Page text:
Is there a genetic reason that African-Americans dominate professional sports? Even raising the question seems tantamount to heresy. Jon Entine not only raises the question, he strives to answer it in Taboo: Why Black Athletes Dominate Sports and Why We're Afraid to Talk About It
Entine is no stranger to controversy, having worked with Tom Brokaw on the award-winning NBC News documentary Black Athletes: Fact and Fiction in 1989. He's also willing to ask tough questions--and come up with answers that anger people on all sides of the issue. Entine starts off with some statistics indicating that African-American athletes are disproportionately represented in professional sports: for example, 13 percent of the U.S. population is black, but the NFL is 65 percent black, the NBA is nearly 80 percent black, and the WNBA is 70 percent black. He also examines cultural issues, laying to rest the long-held idea that blacks excel in sports because it is the only avenue open for advancement.
Some scholars cry foul at the idea that blacks are physically gifted, seeing this as a subtle way of saying that they are therefore intellectually stunted. Entine carefully argues that historically athletic ability and intellectual prowess were linked--with a positive bias. The "dumb jock" stereotype is a relatively recent construct--perhaps a defensive mechanism that arose when blacks began to participate on a level playing field and gain prominence in the sporting world. There's no reason to suppose athleticism and intelligence are inversely related; Entine quotes respected sports reporter Frank Deford: "[W]hen Jack Nicklaus sinks a 30-foot putt, nobody thinks his IQ goes down." The issue of physical superiority is further complicated by fears that a genetic explanation results in a belief that blacks don't succeed because of hard work, dedication, and drive, but rather (in the words of Brooks Johnson, who doesn't believe Entine's claims) "because God just gave 'em the right gene."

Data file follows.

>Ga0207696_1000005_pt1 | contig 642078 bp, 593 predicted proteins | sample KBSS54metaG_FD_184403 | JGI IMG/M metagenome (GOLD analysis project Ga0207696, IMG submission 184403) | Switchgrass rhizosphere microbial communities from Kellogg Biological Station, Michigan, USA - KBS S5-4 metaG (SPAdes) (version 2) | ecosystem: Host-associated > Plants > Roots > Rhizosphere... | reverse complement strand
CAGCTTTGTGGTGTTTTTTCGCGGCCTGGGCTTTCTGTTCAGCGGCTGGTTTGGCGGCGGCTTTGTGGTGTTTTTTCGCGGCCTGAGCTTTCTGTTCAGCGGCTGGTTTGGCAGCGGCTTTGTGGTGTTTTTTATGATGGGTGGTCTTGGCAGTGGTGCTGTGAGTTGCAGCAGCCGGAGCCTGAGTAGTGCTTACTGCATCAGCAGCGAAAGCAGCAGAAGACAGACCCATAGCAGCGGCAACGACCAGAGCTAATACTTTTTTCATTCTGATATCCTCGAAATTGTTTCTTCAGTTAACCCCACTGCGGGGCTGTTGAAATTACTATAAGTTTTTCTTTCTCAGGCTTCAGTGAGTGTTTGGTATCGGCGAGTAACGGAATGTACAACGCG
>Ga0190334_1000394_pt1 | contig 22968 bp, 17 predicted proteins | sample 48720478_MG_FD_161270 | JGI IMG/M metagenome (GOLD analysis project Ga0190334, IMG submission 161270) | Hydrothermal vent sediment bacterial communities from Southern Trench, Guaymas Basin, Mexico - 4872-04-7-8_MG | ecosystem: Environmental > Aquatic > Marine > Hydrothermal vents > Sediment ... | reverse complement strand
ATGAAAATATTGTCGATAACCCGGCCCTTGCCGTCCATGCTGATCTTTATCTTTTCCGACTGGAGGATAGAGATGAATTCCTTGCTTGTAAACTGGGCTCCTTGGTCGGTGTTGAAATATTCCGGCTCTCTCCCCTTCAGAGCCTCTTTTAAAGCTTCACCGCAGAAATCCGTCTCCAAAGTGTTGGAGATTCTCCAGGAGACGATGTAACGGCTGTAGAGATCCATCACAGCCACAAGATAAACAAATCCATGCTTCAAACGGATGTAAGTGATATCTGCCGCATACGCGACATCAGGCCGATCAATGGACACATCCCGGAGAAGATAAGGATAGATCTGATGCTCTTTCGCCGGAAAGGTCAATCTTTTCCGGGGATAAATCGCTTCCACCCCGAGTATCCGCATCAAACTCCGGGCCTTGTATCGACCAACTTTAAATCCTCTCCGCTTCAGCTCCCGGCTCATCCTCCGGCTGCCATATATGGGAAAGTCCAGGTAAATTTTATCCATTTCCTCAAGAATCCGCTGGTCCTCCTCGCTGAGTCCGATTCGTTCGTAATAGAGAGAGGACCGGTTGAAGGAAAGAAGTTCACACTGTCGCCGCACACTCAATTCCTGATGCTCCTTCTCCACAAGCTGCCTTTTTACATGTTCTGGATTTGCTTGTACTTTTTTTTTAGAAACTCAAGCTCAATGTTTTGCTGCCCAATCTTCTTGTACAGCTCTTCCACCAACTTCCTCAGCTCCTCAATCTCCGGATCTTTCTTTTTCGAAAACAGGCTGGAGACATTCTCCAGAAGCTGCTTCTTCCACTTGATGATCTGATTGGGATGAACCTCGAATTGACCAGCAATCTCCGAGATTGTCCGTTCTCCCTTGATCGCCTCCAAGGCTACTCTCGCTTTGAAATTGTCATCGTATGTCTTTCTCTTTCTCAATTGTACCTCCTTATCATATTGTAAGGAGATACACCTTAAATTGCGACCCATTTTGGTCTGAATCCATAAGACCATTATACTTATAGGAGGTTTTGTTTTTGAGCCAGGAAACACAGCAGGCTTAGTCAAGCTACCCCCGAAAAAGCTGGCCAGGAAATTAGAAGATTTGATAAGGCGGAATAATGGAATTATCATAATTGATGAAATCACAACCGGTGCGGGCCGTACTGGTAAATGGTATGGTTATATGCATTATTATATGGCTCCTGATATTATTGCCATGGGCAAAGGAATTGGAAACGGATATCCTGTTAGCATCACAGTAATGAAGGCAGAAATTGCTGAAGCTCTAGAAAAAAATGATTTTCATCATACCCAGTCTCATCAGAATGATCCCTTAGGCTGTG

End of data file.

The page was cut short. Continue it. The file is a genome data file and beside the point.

Is the fear of sounding racist hindering legitimate scientific inquiry? Entine believes so, noting that, "Anyone who attempts to breach this taboo to study or even discuss what might be behind the growing performance gap between black and white athletes must be prepared to run a gauntlet of public scorn, survival not guaranteed." Taboo is destined to make most of its readers uncomfortable. Hopefully this discomfort will serve as a wedge to open up discussion of an issue too long avoided. --Sunny Delaney
--This text refers to an out of print or unavailable edition of this title.